Wilson’s own song

American jazz singer Cassandra Wilson will add her strong voice to the Women’s Festival in Holon.

Cassandra Wilson 311 (photo credit: Courtesy of PR)
Cassandra Wilson 311
(photo credit: Courtesy of PR)
This year’s Women’s Festival, which takes place at the Holon Theater from February 22 to February 25, offers an eclectic range of entertainment by female artists from right across the music and theater spectrums, with an additional intriguing documentary film slot. The program takes in a tribute to British 1970s rock group Queen, a salute to Russian poets by Gesher Theater actress Natasha Manor, a theater-plastic arts combination that highlights the price women kibbutz members paid over the years, and the satirical The Secret Blonde show by Irit Linor and Tamar Giladi based on Linor’s long-running newspaper column.
Like every year, the festival features some of our top female performers, with the likes of vocalists Efrat Gosh, Yael Deckelbaum, Dana Berger and Dana Adini proffering the Queen tribute. But the event also does its best to give the next generation a chance to strut its emerging stuff with, for example, a marathon of monologues by female graduates of some of the country’s top acting schools, under the guidance of Hadas Calderon. Twenty-something French-Israeli pop rock vocalist Riff Cohen will also be in Holon next week, and this year’s lineup includes a new documentary film item called I Am You Are, with debut offerings from novice female Israeli and Palestinian filmmakers.
The foreign draw this time round is 56-year-old American singer Cassandra Wilson. Over the last three decades, Wilson has maintained a high popularity profile with a wide-ranging offering that takes in pop, rock, jazz, country music and much more. All the above are delivered in an unmistakable husky mode that she has made all her own.
As jazz performers in particular talk about the need for young artists to “find their own voice” to set their unique stall out there on the concert and recording circuit, it is interesting to learn how Wilson arrived at her own timbre attack.
“My approach to singing developed over time,” she says. “I was exposed to jazz at a very early age, so from a very early age I was aware of the importance of developing a singular voice in the music. That’s the directive you are given when you decide to exercise this discipline.”
That personalized approach to her craft, says Wilson, is also a product of all the musical background she accumulated as a youngster, both from within and outside the jazz idiom.
Wilson frequently plies a meandering route between different sectors of the music market, which she attributes to her home patch. “I was born and reared in Mississippi. I spent 24 years there, so I am very much accustomed to different genres of music,” she notes.
Indeed, that part of the Deep South of the United States has proven to be a fertile breeding ground for many strains of American music in the 20th century. “I am used to incorporating those styles into my own personal style,” Wilson continues. “Mississippi is the foundation for popular music in America.”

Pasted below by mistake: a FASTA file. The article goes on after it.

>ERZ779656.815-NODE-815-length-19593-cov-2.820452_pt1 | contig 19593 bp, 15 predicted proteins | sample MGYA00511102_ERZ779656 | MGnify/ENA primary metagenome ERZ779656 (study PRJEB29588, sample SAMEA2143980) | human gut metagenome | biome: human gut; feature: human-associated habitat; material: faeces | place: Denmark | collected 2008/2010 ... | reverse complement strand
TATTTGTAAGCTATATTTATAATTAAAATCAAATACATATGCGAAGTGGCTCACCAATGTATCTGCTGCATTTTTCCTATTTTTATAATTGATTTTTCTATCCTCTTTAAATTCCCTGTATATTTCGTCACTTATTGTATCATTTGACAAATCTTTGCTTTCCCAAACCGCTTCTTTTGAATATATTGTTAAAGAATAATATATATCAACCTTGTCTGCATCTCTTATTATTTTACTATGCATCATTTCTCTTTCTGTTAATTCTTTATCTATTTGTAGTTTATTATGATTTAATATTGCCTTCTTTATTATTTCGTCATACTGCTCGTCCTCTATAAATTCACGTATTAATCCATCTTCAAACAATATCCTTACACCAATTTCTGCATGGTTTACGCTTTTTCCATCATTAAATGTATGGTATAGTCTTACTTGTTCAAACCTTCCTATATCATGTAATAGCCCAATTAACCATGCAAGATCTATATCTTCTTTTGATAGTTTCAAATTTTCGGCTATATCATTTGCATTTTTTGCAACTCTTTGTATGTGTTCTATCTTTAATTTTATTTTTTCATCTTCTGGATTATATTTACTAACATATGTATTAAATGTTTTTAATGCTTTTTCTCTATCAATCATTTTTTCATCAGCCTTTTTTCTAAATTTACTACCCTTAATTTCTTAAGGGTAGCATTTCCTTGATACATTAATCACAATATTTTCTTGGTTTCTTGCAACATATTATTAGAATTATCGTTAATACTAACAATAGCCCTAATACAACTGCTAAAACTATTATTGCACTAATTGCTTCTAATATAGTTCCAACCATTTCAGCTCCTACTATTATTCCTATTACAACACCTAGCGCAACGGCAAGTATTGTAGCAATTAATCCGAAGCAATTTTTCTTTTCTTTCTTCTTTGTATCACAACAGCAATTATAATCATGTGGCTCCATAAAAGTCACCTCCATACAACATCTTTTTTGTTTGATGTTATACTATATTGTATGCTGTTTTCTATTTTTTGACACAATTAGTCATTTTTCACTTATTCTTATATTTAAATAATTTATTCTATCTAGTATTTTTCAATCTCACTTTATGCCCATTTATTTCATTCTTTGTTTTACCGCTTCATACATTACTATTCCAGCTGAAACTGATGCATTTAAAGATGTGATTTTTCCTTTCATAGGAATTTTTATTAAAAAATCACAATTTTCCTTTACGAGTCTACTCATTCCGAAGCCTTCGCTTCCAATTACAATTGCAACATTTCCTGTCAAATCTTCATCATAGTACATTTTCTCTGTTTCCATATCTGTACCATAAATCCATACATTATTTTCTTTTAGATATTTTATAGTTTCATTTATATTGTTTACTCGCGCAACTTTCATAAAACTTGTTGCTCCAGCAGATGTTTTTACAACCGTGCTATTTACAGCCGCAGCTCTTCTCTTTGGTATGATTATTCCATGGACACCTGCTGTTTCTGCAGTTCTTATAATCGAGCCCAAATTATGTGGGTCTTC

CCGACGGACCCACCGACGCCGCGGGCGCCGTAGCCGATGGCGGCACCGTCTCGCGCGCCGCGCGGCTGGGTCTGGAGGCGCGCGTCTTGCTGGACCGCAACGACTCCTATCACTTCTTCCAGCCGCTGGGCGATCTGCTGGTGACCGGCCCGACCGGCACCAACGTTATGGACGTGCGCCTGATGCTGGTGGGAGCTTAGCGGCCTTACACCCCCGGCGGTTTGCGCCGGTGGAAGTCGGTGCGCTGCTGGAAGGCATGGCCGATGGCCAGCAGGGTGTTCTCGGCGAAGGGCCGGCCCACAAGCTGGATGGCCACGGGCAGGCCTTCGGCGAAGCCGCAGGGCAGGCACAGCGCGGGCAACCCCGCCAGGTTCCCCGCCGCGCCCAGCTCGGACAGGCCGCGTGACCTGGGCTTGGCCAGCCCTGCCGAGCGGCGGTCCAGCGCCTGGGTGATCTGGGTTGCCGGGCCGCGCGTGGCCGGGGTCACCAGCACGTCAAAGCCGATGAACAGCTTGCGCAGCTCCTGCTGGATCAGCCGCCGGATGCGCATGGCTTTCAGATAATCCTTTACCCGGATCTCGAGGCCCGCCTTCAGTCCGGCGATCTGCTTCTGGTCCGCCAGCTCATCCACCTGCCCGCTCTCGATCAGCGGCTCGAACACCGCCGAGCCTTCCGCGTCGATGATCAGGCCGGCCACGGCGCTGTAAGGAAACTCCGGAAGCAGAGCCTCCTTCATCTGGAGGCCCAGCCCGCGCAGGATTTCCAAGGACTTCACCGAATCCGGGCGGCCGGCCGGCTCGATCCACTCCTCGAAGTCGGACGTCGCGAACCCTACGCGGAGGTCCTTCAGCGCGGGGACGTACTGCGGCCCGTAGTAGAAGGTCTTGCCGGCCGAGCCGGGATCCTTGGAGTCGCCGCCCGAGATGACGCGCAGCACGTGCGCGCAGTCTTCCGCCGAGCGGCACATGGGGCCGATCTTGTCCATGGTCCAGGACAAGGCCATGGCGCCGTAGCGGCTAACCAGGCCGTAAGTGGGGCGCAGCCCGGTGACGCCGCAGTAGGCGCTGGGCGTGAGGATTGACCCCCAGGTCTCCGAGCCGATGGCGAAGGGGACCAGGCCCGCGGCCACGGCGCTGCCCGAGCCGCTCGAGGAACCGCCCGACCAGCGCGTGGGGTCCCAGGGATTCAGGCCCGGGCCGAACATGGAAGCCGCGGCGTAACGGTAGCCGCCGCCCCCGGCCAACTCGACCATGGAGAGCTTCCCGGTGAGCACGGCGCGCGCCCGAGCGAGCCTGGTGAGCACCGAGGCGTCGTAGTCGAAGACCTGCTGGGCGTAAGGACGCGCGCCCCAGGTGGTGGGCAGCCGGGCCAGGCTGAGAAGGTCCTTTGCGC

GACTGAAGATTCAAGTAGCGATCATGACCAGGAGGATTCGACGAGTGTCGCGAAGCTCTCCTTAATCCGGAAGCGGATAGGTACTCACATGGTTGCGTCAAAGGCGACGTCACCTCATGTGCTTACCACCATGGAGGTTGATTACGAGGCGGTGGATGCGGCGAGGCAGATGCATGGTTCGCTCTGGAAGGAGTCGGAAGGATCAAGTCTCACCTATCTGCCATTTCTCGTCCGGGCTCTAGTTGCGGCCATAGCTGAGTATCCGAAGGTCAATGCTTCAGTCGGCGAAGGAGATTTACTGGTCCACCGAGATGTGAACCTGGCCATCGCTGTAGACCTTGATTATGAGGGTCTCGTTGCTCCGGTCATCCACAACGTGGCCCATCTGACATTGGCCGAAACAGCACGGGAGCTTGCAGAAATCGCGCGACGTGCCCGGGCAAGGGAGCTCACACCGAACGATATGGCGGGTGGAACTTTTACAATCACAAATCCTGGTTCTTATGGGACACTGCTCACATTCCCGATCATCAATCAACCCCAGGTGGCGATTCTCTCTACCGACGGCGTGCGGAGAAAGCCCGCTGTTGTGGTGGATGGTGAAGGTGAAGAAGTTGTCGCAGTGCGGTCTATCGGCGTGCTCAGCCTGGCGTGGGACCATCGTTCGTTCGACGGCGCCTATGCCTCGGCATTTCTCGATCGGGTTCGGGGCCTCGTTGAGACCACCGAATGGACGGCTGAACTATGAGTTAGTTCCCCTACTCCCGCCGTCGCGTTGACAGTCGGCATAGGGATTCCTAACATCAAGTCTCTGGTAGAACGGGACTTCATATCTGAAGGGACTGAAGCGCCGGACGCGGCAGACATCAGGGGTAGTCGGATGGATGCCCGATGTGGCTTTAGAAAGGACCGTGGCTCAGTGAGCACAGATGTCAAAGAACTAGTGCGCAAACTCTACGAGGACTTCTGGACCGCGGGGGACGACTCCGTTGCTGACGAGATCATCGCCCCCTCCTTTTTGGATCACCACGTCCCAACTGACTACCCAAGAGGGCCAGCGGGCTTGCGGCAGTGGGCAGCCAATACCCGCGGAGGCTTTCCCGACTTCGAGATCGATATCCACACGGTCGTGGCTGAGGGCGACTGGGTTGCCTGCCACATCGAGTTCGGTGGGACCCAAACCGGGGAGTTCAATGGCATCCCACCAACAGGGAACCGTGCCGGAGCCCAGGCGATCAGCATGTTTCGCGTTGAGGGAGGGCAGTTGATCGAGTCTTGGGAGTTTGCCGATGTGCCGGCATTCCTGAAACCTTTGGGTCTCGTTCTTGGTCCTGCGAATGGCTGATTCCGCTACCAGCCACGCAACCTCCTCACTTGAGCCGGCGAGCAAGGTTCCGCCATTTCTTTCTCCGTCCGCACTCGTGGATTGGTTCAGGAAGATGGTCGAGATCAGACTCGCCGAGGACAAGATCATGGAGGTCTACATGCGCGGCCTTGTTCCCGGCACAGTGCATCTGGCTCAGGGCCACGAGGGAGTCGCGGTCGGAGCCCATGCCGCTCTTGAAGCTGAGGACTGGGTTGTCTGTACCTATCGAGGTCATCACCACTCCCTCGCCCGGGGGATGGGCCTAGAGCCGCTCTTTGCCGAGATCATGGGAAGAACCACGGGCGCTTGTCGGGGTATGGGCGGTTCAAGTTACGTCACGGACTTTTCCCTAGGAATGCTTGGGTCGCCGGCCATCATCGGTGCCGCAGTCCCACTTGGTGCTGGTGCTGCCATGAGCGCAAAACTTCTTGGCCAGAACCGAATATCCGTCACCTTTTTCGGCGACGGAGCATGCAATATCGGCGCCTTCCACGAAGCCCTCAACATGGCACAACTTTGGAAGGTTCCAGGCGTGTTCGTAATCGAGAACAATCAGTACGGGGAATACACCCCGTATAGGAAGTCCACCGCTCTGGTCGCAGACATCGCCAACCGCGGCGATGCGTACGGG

That is self-evident from Wilson’s discography which, besides her own original scores, includes covers of material written by such diverse sources as legendary blues man Robert Johnson, preeminent jazz trumpeter Miles Davis, iconic singer-songwriter Joni Mitchell, 1960s pop group The Monkees and country music star Hank Williams.
While Wilson’s current output has a definite mass appeal element to it, when she arrived on the New York scene in the mid-1980s she initially hooked up with M-Base Collective, a loose group of young African- American musicians, which included saxophonists Steve Coleman and Greg Osby, pianist Geri Allen and trombonist Robin Eubanks, and offered a new sound and specific ideas about creative expression.
Wilson says that her stint with the Collective had an enduring impact on her subsequent work. “When I moved to New York and joined Steve Coleman very early on, I joined MBase because I wanted to challenge myself musically. In M-Base I found a revolutionary approach to the performance of music and creating the music. It intrigued me. What I learned from it is the importance of stepping outside of the box and challenging the status quo. That, I believe, is a very important part of being an artist.”
Wilson has evidently done a good job in following her own path through the various domains of the music scene, achieving impressive record sales returns and picking up a couple of Grammys in the process.
The singer says she is particularly pleased to come here to perform at the Women’s Festival. She comes across as a strong personality and says that while increasing numbers of female jazz artists are carving out a niche for themselves, the world of jazz is still predominantly male.
“That’s probably why most of the jazz vocalists are women – because it is hard for them to find opportunities as instrumentalists,” Wilson observes, adding that it makes it all the more enjoyable for her to play at the Holon event. “There are more and more women’s festivals now, which is great, as it shows the other side of the music. Women are becoming a more dominant force, in jazz in particular.
It’s great that there are more and more people who want to highlight women artists.”
Female artists will certainly be front and center at our Women’s Festival in Holon next week.
For tickets and more information about the Women’s Festival: (03) 502- 3001 and www.hth.co.il